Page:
When an object is newly discovered and unnamed, it will be classified using the Initial Naming System, or INS.
The universe is split into many sectors, these sectors each have a name. The names are displayed as numbers. Each galaxy is named in the sector, each star in the galaxy and so forth.
Starting with the letters "RG" (for Real Galaxy), every Galaxy's classification in this universe will begin with the number 0, The next number will be determined by the luminosity of it on a scale of 0 to 9. 0 being the most luminous, and 9 being the least. The next set of numbers is a 5-digit code that will be the name of the block (or intergalactic sector) it is in. The next set will be unique to the galaxy, the number's size will be bigger in the order of discovery compared to those of other ones in the block.
Example: RG 0-5-21632-387
Represented by RS, the first number represents the code for the galaxy. The galaxy itself is divided into sectors and the second set of numbers is the classification of the sector. The third, one-digit set also represents luminosity on a scale of 0 to 8. To further specify, the sector is divided into subsectors, the long, fourth set. Then there is the number of the star in the fifth and final number. If in a multiple star system, it will end in a letter(s).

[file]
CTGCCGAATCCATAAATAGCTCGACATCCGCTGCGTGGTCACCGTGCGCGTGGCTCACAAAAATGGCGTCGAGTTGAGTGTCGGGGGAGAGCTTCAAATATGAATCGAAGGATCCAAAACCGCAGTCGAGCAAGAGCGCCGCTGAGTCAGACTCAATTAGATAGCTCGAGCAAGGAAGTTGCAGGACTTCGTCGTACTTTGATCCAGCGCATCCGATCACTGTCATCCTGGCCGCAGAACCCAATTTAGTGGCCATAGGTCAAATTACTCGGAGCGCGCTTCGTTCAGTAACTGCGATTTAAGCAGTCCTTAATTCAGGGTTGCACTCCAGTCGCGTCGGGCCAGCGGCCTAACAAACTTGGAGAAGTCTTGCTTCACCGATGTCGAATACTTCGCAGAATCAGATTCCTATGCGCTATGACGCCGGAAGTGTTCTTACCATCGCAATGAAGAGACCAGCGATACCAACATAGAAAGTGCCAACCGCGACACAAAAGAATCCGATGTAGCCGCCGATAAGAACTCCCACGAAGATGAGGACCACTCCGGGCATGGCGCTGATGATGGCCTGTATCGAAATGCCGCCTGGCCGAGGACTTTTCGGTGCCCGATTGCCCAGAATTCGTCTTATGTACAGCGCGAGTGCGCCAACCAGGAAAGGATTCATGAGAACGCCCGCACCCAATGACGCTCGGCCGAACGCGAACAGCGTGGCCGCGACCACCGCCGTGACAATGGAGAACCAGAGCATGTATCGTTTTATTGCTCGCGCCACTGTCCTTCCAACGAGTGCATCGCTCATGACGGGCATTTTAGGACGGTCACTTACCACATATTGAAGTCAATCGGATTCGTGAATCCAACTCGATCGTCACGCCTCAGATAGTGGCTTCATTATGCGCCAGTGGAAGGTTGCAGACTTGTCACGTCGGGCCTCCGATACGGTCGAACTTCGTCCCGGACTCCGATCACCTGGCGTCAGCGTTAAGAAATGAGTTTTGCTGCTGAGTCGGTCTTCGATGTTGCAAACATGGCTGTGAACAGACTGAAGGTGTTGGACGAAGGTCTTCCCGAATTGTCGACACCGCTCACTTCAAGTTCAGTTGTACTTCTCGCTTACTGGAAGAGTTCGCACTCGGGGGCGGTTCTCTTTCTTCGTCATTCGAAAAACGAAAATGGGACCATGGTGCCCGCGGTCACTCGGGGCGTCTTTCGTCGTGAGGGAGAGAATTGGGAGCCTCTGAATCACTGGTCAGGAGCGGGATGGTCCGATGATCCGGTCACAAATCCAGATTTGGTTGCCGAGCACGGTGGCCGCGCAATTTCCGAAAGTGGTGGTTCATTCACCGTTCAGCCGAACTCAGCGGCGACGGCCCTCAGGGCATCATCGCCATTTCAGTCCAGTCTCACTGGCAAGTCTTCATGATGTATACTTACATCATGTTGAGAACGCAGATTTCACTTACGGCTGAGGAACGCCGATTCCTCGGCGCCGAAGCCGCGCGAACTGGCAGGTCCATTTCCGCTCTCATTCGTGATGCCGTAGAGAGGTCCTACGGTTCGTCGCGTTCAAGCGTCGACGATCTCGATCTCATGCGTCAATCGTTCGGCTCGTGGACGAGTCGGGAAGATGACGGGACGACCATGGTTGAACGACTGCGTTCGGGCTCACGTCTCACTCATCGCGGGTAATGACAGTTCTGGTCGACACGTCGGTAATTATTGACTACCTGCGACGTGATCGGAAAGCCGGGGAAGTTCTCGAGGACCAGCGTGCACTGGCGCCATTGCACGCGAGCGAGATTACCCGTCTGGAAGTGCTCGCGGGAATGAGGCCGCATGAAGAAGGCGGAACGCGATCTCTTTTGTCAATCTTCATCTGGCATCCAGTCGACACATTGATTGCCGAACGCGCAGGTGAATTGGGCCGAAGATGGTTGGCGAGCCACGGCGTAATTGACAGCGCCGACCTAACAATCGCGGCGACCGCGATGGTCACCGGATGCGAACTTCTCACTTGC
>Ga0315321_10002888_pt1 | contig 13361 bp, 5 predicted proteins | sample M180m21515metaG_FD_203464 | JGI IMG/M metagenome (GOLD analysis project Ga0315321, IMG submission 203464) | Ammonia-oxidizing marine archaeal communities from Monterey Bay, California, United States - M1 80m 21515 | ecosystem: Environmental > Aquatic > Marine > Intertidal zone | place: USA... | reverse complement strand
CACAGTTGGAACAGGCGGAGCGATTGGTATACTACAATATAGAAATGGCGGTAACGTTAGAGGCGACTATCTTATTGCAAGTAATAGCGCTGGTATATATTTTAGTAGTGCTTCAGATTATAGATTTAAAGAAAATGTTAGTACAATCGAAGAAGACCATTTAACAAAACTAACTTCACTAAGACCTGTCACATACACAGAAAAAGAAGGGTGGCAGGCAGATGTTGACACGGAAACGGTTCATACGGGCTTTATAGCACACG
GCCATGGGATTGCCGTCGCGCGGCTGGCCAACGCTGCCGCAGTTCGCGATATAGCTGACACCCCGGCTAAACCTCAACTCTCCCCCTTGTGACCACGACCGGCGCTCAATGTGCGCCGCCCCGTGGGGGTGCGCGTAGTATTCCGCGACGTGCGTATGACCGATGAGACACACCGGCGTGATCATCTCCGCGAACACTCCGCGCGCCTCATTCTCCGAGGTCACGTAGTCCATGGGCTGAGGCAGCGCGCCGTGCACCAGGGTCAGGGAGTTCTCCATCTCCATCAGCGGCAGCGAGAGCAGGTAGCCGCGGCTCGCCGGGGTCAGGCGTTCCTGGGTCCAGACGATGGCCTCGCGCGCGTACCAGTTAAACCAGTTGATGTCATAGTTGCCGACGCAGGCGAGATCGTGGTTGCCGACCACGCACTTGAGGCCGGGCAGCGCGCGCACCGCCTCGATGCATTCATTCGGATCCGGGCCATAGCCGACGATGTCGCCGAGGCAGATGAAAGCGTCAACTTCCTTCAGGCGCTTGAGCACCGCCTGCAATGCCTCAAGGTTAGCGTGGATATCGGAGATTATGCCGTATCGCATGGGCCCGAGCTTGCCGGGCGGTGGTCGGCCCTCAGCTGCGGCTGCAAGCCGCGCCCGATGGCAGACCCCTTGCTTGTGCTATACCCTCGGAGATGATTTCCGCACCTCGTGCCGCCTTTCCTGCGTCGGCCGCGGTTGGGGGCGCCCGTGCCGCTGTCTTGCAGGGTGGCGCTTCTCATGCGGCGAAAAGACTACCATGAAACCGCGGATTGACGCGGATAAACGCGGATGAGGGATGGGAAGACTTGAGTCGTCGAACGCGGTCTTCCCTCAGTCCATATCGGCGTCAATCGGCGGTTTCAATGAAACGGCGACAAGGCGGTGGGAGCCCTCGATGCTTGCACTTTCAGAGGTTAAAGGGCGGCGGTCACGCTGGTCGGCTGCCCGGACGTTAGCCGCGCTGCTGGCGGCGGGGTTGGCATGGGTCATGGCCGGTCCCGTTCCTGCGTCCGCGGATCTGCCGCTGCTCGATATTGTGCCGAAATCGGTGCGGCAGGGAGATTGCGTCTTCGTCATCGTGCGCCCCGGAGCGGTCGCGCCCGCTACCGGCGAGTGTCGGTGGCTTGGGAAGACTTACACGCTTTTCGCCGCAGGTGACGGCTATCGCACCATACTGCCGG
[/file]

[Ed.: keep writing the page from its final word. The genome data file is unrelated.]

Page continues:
Example: RS 2836-15636-7-1258965-93
Planets share its parent star's identification with a number telling which planet it is from its star.
Moons share its planet's identification with a decimal point and the order in which the moon is in terms of distance.
Clusters and Nebulae
Abbreviated RC and RN, they are identified similarly. First, there is its galaxy's number, then their individual, chronological classification.
Examples: RC 8404-412, RN 8409-44681
Stars in clusters
Somewhat redundantly, stars in clusters have a different classification than other stars. With RSC, it starts with the galaxy number, the cluster number, its luminosity from 1 to 4, the microsector of the cluster, and its own number.
Example: RSC 8404-412-3-639-28